Wishing all of you a
very happy and blessed Easter!!
My Sunday book meme
highlights books that I own,
but have somehow never gotten to,
as well as those wonderful books
I would love to re-read!!
Today, in honor of Easter Sunday,
I'd like to feature a very moving classic
that I read years ago,
and am definitely planning
Trade Paperback, 528 pages
Houghton Mifflin Harcourt
April 7, 1999
(first published 1942)
Genres: Christian Fiction,
From the Goodreads Synopsis
A Roman soldier, Marcellus, wins Christ's robe as a gambling prize. He then sets forth on a quest to find the truth about the Nazarene's robe-a quest that reaches to the very roots and heart of Christianity and is set against the vividly limned background of ancient Rome. Here is a timeless story of adventure, faith, and romance, a tale of spiritual longing and ultimate redemption.
Lloyd C. Douglas
(Aug. 27, 1877 - Feb. 13, 1951)
This novel made a lasting impression on me when I first read it, back in high school. I was so disappointed with the movie version! It was filmed back in the 1950's, and starred Richard Burton. The main reason for my disappointment was the changes made by the filmmaker to the personality of Marcellus, the central character, who was played by Burton. As originally conceived by Douglas, Marcellus was not a really bad person; he was just a rather worldly, spoiled rich kid, with not a care in the world -- apparently. Underneath his happy-go-lucky exterior, he was deeply disturbed by the blatant depravity and corruption in the Roman society of his time. He masked his moral uneasiness with carefree living, until he came across a very unusual garment -- the robe.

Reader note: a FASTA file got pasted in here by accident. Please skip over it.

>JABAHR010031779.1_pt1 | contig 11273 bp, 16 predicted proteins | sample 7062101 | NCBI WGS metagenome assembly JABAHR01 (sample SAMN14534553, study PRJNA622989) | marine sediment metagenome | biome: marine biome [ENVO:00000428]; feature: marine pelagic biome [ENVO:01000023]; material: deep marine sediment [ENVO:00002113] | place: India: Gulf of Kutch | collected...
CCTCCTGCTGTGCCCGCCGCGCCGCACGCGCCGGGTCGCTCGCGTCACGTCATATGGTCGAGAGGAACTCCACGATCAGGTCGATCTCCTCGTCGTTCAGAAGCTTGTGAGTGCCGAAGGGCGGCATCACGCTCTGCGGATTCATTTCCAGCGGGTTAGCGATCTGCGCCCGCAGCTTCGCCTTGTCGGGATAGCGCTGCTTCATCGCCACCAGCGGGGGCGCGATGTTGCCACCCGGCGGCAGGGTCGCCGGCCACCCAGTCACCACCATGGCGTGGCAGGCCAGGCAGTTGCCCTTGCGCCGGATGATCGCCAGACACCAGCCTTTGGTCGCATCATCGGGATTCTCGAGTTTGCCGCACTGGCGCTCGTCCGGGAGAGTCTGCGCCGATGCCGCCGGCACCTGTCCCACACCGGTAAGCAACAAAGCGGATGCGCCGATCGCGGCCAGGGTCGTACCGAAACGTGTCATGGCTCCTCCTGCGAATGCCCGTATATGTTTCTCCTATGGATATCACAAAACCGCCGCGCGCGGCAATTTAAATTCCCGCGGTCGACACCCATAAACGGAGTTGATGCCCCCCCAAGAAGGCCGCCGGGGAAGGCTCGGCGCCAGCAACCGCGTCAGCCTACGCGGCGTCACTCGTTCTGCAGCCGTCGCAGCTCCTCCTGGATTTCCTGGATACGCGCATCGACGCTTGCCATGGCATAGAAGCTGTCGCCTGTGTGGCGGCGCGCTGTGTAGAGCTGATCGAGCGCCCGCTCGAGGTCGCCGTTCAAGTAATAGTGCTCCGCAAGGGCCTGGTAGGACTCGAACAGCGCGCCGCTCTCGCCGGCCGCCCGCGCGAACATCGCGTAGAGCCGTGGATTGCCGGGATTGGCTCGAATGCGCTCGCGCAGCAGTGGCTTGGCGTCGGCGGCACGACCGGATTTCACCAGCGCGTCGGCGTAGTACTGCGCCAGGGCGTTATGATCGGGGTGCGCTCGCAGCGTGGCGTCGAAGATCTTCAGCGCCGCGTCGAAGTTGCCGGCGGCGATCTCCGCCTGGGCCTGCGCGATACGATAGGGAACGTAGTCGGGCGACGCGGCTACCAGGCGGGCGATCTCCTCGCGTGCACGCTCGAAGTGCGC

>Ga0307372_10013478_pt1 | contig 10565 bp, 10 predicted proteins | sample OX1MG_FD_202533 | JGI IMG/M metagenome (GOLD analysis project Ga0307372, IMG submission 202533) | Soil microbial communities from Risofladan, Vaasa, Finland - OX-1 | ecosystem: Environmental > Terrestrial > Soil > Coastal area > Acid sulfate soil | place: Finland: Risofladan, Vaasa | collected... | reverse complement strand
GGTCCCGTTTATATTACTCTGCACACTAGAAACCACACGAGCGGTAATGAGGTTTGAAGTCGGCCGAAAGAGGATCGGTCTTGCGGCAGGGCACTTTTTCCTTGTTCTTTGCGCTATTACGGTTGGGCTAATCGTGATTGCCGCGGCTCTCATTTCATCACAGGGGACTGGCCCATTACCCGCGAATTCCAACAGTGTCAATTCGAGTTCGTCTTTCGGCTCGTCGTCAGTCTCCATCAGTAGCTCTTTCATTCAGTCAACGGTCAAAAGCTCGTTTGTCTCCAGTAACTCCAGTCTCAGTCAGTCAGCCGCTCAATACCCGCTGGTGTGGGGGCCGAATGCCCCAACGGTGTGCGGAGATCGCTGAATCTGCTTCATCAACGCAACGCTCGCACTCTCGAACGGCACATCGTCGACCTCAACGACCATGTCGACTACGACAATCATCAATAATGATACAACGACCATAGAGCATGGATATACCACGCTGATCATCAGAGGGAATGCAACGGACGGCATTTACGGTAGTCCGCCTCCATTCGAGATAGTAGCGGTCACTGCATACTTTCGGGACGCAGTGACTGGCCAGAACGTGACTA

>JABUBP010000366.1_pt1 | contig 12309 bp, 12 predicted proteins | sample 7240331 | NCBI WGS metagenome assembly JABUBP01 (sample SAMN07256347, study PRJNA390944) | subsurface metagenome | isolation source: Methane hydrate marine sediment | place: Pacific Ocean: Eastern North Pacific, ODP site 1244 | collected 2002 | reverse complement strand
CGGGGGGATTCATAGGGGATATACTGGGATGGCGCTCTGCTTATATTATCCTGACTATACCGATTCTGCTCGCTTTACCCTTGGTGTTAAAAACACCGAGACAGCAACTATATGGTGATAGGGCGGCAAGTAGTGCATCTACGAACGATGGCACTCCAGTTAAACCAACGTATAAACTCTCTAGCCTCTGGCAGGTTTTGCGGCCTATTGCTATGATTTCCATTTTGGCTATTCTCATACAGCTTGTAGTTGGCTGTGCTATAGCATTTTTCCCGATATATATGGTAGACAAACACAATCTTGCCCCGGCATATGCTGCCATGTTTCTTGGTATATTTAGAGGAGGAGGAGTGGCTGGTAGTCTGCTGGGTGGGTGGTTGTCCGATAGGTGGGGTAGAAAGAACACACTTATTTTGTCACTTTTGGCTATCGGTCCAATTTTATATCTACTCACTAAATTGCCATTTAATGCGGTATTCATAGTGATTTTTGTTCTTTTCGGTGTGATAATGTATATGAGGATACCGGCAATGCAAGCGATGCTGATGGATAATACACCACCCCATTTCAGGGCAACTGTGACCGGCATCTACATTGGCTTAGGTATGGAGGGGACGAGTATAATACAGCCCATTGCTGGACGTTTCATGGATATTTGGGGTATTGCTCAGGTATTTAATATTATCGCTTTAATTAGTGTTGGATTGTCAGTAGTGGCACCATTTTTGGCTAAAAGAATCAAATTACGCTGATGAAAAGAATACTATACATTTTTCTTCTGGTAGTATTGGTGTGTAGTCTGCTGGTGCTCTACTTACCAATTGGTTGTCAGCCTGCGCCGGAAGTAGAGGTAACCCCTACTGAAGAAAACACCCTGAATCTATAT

The film version of Marcellus, in contrast, is a thoroughly detestable character, callous and cruel, fitting the stereotype of the brutal Roman soldier of that era. He undergoes a remarkable transformation due to his encounter with Christ's robe. I suppose the filmmaker wanted to have a more dramatic story, but I much prefer the character Douglas created.
The novel tells the story of one man's journey to find meaning in life, and his willingness to lay everything on the line for his newfound faith. It is wonderfully inspiring reading, and I would recommend it to anyone wishing to feel uplifted and renewed, or to those who, like Marcellus, are seeking the ultimate meaning to the riddle of existence.